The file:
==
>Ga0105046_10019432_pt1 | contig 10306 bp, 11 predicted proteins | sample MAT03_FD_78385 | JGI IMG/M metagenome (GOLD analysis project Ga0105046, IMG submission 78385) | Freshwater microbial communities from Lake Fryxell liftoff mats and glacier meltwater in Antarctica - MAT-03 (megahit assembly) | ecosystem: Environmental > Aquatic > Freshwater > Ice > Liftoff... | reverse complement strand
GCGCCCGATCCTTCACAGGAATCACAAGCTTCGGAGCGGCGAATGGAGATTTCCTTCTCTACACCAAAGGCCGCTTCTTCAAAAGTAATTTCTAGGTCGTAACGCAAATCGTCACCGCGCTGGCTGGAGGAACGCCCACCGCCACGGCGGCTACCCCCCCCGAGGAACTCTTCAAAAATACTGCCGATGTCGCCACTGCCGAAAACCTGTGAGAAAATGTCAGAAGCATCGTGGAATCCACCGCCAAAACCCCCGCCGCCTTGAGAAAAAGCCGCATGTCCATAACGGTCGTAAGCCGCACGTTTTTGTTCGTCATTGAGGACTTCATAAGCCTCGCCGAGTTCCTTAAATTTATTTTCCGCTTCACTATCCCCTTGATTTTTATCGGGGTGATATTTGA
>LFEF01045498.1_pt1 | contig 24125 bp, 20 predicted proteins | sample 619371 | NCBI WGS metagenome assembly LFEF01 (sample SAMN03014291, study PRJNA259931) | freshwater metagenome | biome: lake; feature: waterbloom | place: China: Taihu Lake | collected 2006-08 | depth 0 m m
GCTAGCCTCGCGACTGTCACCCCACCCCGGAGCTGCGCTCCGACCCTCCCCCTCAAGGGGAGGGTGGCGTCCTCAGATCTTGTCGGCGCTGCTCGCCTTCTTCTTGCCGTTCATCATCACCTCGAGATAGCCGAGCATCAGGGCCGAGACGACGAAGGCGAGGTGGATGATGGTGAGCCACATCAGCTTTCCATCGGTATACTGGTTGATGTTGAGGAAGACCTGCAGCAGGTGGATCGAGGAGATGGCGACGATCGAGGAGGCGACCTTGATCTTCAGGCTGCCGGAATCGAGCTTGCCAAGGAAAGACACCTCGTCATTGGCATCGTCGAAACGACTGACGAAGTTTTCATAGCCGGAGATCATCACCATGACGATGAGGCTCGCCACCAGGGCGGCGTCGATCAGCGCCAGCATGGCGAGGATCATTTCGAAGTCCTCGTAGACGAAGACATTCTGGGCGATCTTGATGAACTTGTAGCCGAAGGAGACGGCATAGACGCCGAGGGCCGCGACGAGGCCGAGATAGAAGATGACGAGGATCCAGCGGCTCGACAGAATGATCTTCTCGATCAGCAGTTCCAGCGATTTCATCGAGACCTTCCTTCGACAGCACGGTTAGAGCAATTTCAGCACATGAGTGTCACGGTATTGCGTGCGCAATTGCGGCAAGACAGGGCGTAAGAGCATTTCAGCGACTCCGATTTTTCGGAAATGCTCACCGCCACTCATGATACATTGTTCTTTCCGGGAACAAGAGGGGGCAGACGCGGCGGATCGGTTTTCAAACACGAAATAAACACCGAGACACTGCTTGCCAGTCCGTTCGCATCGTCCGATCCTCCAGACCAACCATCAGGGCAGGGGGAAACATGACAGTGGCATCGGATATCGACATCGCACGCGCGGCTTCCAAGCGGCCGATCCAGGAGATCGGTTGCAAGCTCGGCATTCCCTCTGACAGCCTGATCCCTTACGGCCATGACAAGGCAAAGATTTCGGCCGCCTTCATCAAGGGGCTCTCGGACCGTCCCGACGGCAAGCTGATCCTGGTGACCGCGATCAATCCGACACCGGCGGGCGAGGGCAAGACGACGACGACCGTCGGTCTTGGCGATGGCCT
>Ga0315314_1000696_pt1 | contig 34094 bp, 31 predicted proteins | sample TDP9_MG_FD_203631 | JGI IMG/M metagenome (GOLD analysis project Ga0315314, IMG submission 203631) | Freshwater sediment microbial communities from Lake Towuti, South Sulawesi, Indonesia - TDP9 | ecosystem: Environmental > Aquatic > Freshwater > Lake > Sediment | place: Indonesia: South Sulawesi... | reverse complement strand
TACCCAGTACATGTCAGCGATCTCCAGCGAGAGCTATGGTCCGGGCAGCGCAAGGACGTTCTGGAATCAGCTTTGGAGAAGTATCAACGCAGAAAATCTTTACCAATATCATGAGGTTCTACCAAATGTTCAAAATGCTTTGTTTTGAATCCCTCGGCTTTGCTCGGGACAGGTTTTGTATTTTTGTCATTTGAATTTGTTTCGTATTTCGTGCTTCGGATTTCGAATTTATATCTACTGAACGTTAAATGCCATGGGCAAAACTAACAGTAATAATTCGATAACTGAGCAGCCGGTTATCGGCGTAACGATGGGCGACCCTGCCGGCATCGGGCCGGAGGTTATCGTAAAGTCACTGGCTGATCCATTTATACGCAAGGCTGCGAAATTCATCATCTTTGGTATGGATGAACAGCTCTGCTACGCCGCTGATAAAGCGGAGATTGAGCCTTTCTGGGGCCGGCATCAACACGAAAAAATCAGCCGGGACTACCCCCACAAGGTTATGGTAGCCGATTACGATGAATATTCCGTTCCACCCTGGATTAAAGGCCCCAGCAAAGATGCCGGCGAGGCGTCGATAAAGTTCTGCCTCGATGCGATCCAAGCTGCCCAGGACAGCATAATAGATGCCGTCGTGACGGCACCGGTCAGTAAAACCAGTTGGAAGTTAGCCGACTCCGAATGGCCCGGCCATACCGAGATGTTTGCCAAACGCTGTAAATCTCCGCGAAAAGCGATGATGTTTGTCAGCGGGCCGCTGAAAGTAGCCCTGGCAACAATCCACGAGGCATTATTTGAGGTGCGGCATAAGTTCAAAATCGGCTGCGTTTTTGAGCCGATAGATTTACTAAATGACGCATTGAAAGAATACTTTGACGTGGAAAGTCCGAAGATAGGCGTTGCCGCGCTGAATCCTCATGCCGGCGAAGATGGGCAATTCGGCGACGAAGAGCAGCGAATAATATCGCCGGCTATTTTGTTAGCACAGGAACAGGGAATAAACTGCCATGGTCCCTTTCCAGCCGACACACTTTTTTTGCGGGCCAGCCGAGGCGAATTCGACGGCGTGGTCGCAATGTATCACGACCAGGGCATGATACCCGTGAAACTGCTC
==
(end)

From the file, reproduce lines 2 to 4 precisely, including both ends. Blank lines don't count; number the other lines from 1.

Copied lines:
GCGCCCGATCCTTCACAGGAATCACAAGCTTCGGAGCGGCGAATGGAGATTTCCTTCTCTACACCAAAGGCCGCTTCTTCAAAAGTAATTTCTAGGTCGTAACGCAAATCGTCACCGCGCTGGCTGGAGGAACGCCCACCGCCACGGCGGCTACCCCCCCCGAGGAACTCTTCAAAAATACTGCCGATGTCGCCACTGCCGAAAACCTGTGAGAAAATGTCAGAAGCATCGTGGAATCCACCGCCAAAACCCCCGCCGCCTTGAGAAAAAGCCGCATGTCCATAACGGTCGTAAGCCGCACGTTTTTGTTCGTCATTGAGGACTTCATAAGCCTCGCCGAGTTCCTTAAATTTATTTTCCGCTTCACTATCCCCTTGATTTTTATCGGGGTGATATTTGA
>LFEF01045498.1_pt1 | contig 24125 bp, 20 predicted proteins | sample 619371 | NCBI WGS metagenome assembly LFEF01 (sample SAMN03014291, study PRJNA259931) | freshwater metagenome | biome: lake; feature: waterbloom | place: China: Taihu Lake | collected 2006-08 | depth 0 m m
GCTAGCCTCGCGACTGTCACCCCACCCCGGAGCTGCGCTCCGACCCTCCCCCTCAAGGGGAGGGTGGCGTCCTCAGATCTTGTCGGCGCTGCTCGCCTTCTTCTTGCCGTTCATCATCACCTCGAGATAGCCGAGCATCAGGGCCGAGACGACGAAGGCGAGGTGGATGATGGTGAGCCACATCAGCTTTCCATCGGTATACTGGTTGATGTTGAGGAAGACCTGCAGCAGGTGGATCGAGGAGATGGCGACGATCGAGGAGGCGACCTTGATCTTCAGGCTGCCGGAATCGAGCTTGCCAAGGAAAGACACCTCGTCATTGGCATCGTCGAAACGACTGACGAAGTTTTCATAGCCGGAGATCATCACCATGACGATGAGGCTCGCCACCAGGGCGGCGTCGATCAGCGCCAGCATGGCGAGGATCATTTCGAAGTCCTCGTAGACGAAGACATTCTGGGCGATCTTGATGAACTTGTAGCCGAAGGAGACGGCATAGACGCCGAGGGCCGCGACGAGGCCGAGATAGAAGATGACGAGGATCCAGCGGCTCGACAGAATGATCTTCTCGATCAGCAGTTCCAGCGATTTCATCGAGACCTTCCTTCGACAGCACGGTTAGAGCAATTTCAGCACATGAGTGTCACGGTATTGCGTGCGCAATTGCGGCAAGACAGGGCGTAAGAGCATTTCAGCGACTCCGATTTTTCGGAAATGCTCACCGCCACTCATGATACATTGTTCTTTCCGGGAACAAGAGGGGGCAGACGCGGCGGATCGGTTTTCAAACACGAAATAAACACCGAGACACTGCTTGCCAGTCCGTTCGCATCGTCCGATCCTCCAGACCAACCATCAGGGCAGGGGGAAACATGACAGTGGCATCGGATATCGACATCGCACGCGCGGCTTCCAAGCGGCCGATCCAGGAGATCGGTTGCAAGCTCGGCATTCCCTCTGACAGCCTGATCCCTTACGGCCATGACAAGGCAAAGATTTCGGCCGCCTTCATCAAGGGGCTCTCGGACCGTCCCGACGGCAAGCTGATCCTGGTGACCGCGATCAATCCGACACCGGCGGGCGAGGGCAAGACGACGACGACCGTCGGTCTTGGCGATGGCCT